Ethereum and XRP digital currencies take flight along with bitcoin

Ethereumm and XRP digital currencies
Image by artist_M |

LONDON (Reuters) – Digital currencies Ethereum and XRP soared on Monday, gaining momentum as bitcoin powered on towards its all-time high.

Ethereum, the second-largest cryptocurrency by market capitalisation after bitcoin, jumped 7% to its highest since June 2018, taking its gains to more than 25% over the last three days alone.

Traders said ethereum, which often moves in tandem with bitcoin, has been boosted by growing demand ahead of an upgrade to its blockchain network – due in early December – that is widely expected to make it quicker and more secure.

The upgrade could mean “more people and businesses can use ethereum for economic activity, rather than just financial trading,” said Ross Middleton, co-founder of cryptocurrency exchange DeversiFi.

Ethereum, like bitcoin, is mostly popular among speculative traders. It has gained little mainstream use.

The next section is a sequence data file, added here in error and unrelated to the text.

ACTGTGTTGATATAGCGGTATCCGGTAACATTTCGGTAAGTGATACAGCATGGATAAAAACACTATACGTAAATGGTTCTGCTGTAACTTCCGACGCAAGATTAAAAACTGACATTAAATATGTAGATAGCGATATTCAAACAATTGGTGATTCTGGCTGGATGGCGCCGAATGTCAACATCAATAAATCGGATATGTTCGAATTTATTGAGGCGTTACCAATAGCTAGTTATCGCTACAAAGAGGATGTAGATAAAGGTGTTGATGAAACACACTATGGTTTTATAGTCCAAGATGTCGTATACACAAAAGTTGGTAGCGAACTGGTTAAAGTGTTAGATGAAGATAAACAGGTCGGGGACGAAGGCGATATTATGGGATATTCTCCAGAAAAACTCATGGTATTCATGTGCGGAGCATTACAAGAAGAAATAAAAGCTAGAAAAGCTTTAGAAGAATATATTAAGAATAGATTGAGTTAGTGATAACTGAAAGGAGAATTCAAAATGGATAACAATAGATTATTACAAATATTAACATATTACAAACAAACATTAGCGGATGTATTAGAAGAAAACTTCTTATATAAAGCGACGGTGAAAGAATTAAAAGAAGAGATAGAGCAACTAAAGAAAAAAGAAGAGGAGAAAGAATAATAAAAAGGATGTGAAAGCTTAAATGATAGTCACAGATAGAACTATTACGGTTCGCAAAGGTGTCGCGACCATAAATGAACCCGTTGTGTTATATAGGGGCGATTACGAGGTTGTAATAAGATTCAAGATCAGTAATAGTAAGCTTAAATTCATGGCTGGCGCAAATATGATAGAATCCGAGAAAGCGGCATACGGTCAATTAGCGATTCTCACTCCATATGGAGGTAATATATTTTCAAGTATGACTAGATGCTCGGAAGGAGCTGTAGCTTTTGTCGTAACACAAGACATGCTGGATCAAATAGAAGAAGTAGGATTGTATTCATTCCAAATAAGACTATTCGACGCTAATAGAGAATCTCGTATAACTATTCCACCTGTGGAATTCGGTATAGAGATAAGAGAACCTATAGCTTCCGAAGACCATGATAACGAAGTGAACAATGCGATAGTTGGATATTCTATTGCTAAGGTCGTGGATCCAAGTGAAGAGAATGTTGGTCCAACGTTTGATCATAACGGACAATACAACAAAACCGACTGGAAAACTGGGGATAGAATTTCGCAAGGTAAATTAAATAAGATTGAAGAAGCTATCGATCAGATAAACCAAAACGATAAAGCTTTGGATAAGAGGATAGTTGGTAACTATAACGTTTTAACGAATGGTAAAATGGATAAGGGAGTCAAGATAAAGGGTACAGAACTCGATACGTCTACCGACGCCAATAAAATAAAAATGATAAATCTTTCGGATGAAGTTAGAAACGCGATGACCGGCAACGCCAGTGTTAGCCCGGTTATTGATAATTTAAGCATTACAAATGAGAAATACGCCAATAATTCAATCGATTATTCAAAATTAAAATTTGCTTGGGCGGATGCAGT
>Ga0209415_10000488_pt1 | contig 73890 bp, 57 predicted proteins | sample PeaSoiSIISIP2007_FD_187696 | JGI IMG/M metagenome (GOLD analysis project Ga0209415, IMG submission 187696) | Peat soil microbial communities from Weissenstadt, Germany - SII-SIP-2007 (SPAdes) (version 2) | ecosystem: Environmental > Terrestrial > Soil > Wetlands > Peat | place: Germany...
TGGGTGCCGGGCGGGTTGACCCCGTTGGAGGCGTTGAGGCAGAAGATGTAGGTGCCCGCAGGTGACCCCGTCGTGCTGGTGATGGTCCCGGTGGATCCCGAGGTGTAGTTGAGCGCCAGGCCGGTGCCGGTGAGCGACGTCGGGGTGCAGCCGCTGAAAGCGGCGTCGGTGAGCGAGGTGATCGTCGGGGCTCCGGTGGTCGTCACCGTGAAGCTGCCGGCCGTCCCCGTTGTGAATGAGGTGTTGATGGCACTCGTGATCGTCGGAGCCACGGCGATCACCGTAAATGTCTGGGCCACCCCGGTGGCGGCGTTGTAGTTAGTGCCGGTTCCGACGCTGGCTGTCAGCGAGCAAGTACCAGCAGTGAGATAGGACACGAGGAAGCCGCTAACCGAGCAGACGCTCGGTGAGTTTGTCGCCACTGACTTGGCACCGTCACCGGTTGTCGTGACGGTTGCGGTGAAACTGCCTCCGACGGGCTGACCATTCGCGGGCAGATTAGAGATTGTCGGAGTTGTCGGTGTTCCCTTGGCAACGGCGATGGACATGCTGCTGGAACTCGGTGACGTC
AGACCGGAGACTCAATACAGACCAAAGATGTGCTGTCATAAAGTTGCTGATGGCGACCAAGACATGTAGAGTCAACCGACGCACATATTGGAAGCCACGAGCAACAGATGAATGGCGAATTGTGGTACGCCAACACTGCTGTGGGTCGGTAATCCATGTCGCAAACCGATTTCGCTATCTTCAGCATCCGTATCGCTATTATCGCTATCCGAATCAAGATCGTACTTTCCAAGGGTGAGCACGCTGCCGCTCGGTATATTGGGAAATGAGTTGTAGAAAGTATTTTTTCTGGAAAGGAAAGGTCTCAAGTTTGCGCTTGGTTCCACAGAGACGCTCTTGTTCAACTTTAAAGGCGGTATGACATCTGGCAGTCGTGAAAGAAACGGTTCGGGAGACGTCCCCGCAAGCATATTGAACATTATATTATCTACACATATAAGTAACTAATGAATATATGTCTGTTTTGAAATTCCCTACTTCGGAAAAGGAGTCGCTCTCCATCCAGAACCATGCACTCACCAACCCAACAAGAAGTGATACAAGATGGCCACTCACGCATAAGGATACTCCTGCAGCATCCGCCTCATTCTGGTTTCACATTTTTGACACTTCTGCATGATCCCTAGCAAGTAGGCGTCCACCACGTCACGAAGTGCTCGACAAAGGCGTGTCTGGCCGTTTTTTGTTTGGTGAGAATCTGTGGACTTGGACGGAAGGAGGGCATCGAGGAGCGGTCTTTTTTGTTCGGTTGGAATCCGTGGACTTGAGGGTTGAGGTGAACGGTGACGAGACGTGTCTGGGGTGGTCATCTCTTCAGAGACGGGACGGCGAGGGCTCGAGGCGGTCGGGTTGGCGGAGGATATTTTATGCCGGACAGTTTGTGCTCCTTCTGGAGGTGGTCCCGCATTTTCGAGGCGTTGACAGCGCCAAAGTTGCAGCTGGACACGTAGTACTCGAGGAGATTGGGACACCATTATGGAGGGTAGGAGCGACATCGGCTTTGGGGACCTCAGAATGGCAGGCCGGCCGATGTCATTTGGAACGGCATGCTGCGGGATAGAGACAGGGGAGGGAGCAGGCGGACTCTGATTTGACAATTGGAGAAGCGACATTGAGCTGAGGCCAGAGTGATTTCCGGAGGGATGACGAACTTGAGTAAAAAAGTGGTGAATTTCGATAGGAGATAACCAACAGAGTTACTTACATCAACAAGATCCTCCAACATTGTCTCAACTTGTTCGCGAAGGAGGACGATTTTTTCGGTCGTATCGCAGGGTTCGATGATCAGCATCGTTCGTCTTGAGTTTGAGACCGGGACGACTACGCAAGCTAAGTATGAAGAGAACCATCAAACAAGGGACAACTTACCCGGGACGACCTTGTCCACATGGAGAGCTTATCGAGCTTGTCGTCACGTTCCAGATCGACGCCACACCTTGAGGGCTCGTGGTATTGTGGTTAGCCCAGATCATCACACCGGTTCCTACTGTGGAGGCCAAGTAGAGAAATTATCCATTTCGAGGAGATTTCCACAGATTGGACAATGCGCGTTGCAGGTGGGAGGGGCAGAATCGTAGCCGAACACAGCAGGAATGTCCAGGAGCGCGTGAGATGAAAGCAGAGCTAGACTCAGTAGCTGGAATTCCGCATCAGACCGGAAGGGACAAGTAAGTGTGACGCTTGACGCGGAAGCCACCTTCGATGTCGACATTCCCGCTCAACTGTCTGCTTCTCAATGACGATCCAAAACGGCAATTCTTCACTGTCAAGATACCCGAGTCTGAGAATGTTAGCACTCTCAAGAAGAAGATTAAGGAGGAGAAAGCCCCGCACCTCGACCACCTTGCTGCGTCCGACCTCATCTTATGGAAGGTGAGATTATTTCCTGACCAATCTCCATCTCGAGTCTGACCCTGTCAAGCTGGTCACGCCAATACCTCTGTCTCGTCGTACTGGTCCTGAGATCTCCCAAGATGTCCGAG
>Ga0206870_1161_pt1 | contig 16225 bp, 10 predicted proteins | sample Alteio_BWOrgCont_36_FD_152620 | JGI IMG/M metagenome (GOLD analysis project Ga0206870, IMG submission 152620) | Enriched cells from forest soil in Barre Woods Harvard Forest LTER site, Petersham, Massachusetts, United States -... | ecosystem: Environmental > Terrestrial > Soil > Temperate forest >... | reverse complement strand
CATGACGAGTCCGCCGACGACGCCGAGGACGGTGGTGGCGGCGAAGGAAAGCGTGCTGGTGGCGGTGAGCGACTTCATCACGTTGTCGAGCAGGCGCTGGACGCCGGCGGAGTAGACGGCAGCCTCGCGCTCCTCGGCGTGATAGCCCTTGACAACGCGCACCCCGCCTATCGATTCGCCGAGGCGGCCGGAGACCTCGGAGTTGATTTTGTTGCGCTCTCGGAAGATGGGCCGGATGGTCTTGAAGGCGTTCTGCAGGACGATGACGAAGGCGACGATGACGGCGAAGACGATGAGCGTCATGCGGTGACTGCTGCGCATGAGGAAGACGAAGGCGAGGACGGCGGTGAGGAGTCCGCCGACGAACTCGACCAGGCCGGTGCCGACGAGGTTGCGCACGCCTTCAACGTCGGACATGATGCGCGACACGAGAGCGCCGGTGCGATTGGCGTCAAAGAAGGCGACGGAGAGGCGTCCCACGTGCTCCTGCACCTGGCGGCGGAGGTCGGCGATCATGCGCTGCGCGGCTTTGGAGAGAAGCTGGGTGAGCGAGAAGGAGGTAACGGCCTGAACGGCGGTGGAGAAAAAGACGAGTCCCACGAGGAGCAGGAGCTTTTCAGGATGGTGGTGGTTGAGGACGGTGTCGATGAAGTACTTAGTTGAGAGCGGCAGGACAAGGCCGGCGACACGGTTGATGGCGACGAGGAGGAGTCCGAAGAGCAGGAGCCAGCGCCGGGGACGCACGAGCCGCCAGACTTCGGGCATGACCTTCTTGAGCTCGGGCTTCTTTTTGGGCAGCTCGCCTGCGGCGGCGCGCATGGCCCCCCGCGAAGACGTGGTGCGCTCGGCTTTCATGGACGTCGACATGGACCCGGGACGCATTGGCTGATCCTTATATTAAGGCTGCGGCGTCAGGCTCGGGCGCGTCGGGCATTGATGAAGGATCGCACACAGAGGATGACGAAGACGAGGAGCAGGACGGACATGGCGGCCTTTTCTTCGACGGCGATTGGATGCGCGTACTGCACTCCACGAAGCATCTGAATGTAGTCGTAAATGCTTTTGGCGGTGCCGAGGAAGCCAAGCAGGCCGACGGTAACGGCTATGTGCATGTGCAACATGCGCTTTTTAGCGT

Third-biggest coin XRP soared 22% to its highest in over two years. It has gained around 75% in the last three days, though two traders said there was no immediate news catalyst for its jump.

The price of these so-called altcoins is closely tied to bitcoin. Less liquid than their bigger cousin, they tend to suffer from even greater volatility than the original cryptocurrency.

Smaller coins have rallied as crypto investors took gains from bitcoin’s stunning recent rally, which has seen it rise around 10% in the last week.

Bitcoin was last up 1% at $18,603, its all-time high of $19,666 hit in Dec. 2017 in sight. It has soared around 160% this year.

“Bitcoin skyrocketed, profits were taken, profits went back into altcoins,” said Joseph Edwards, head of research at crypto brokerage Enigma Securities.

Bitcoin’s gains have been fuelled by a demand for risk-on assets amid unprecedented stimulus measures to combat the damage from the COVID-19 pandemic.

With governments and central banks in full stimulus mode, investors have also sought out bitcoin for its perceived resistance to inflation.

(Reporting by Tom Wilson; Editing by Kirsten Donovan)

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